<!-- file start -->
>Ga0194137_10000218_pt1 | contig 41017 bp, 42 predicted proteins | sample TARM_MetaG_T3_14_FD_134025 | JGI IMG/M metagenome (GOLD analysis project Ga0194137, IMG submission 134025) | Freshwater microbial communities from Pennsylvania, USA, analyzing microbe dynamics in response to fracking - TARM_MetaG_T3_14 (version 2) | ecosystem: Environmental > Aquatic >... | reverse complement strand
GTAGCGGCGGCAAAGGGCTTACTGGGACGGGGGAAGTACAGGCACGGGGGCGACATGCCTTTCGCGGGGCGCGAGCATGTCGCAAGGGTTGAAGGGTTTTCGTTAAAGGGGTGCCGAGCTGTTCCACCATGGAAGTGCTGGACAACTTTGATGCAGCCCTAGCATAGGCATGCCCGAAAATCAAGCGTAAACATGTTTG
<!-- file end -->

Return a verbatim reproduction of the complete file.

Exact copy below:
>Ga0194137_10000218_pt1 | contig 41017 bp, 42 predicted proteins | sample TARM_MetaG_T3_14_FD_134025 | JGI IMG/M metagenome (GOLD analysis project Ga0194137, IMG submission 134025) | Freshwater microbial communities from Pennsylvania, USA, analyzing microbe dynamics in response to fracking - TARM_MetaG_T3_14 (version 2) | ecosystem: Environmental > Aquatic >... | reverse complement strand
GTAGCGGCGGCAAAGGGCTTACTGGGACGGGGGAAGTACAGGCACGGGGGCGACATGCCTTTCGCGGGGCGCGAGCATGTCGCAAGGGTTGAAGGGTTTTCGTTAAAGGGGTGCCGAGCTGTTCCACCATGGAAGTGCTGGACAACTTTGATGCAGCCCTAGCATAGGCATGCCCGAAAATCAAGCGTAAACATGTTTG